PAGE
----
Data from the Nielsen media research firm confirm this recall problem. Surveys conducted after the 2013 Super Bowl asked viewers to reflect on the commercials aired. Of the commercials researched, viewers could identify the product’s brand name less than 14 percent of the time. And this level of brand name recognition is worth $4 million per 30 seconds?
The most effective ad from last year’s Super Bowl, as measured by media analytics firm Ace Metrix, was for Budweiser. Budweiser has historically produced memorable Super Bowl ads because the storylines are easy to follow. In addition, the Budweiser logo and the starring Clydesdales are unmistakable identifiers for the product.
Advertisers today want to get as much publicity as possible out of their Super Bowl buys, so they tease out previews of the commercials through the Internet. Fans of Stephen Colbert probably can’t wait to see the Comedy Central comedian stooping to promote pistachios. Colbert should have an easy time topping last year’s Super Bowl pistachio commercial featuring Psy, the Gangnam style flash in the pan. The Psy ad was rated by Ace Metrix as one of the least effective.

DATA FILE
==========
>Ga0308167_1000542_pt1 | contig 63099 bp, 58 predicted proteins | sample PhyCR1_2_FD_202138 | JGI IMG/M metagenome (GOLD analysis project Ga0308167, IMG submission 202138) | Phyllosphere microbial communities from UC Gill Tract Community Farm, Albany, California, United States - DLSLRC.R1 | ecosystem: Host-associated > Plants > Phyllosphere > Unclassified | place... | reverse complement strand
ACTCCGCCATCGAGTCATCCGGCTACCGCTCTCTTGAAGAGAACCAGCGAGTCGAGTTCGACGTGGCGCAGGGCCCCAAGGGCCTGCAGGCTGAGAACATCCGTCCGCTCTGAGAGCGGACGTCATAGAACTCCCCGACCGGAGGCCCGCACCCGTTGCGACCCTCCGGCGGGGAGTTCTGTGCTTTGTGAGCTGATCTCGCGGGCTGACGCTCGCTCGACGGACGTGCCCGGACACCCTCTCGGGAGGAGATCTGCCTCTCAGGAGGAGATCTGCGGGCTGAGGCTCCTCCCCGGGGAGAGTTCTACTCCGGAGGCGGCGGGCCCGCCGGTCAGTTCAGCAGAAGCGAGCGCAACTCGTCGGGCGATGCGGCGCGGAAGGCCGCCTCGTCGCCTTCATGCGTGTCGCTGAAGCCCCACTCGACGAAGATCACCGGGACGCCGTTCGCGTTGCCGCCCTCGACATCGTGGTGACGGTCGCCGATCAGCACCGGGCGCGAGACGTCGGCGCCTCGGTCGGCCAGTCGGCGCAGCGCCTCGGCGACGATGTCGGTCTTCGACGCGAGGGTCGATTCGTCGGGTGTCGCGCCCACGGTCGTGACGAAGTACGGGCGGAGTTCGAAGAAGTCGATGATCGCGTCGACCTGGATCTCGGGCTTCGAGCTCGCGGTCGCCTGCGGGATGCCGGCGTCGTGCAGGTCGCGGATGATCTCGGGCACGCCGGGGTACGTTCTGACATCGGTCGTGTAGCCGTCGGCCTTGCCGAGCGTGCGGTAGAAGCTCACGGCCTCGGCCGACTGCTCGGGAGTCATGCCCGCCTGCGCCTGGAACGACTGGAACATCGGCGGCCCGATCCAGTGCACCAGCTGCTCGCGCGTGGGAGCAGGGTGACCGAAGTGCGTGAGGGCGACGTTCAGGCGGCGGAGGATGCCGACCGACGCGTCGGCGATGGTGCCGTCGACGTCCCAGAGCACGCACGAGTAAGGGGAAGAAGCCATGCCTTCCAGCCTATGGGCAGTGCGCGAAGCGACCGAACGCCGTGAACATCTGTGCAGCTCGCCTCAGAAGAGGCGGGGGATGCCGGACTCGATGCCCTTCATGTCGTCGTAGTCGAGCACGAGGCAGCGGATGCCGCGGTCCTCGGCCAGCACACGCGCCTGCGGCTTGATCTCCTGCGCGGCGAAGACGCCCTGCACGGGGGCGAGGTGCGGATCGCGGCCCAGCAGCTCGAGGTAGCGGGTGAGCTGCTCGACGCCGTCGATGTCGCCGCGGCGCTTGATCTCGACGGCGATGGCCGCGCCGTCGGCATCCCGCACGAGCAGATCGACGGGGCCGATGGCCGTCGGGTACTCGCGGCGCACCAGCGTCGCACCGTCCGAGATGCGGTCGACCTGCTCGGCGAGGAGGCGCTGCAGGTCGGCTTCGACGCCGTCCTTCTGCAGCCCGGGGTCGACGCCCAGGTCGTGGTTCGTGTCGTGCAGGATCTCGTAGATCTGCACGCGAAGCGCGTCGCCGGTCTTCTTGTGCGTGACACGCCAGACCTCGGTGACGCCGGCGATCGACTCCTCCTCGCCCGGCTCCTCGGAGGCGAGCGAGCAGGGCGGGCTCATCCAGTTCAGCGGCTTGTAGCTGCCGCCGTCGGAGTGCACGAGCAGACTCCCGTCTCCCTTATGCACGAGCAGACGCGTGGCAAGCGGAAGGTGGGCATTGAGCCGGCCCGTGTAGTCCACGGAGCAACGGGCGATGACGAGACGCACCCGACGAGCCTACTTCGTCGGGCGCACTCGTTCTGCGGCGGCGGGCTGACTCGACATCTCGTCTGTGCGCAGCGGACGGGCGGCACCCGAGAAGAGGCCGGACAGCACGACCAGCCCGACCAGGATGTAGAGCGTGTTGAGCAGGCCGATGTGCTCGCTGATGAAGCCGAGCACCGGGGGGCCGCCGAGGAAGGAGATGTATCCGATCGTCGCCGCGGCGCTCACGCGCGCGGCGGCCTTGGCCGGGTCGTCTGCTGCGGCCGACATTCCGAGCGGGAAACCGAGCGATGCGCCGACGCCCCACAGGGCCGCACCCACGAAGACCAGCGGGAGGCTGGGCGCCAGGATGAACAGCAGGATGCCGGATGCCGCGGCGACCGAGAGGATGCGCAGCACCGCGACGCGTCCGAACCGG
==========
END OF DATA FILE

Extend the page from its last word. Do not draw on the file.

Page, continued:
Kia car company has Laurence Fishburne to connect his “Matrix” movie fame and character to the automaker. Never mind “The Matrix” was released in 1999, and football fans who aren’t into cyberpunk science fiction won’t get the significance of a red key vs. blue key reference.
Jaguar’s first-ever Super Bowl commercial will push its F-Type R Coupe. The base price of that car is about 70 grand, which eliminates virtually all football viewers from the potential customer pool. Target marketing this is not.
Thus, it appears Madison Avenue has lost its mind when it comes to Super Bowl advertising. The ad agencies are more focused on creative razzmatazz than on moving products off store shelves. These Super Bowl commercials might win production awards that advertising associations like to hand out to each other, but that won’t help the bottom lines for corporations paying too much for 30 seconds with false hopes of increasing sales. And companies that get their ads placed in the fourth quarter of a lopsided game are really wasting their money.
Jeffrey M. McCall is a professor of communication at DePauw University in Greencastle. Contact him at email@example.com.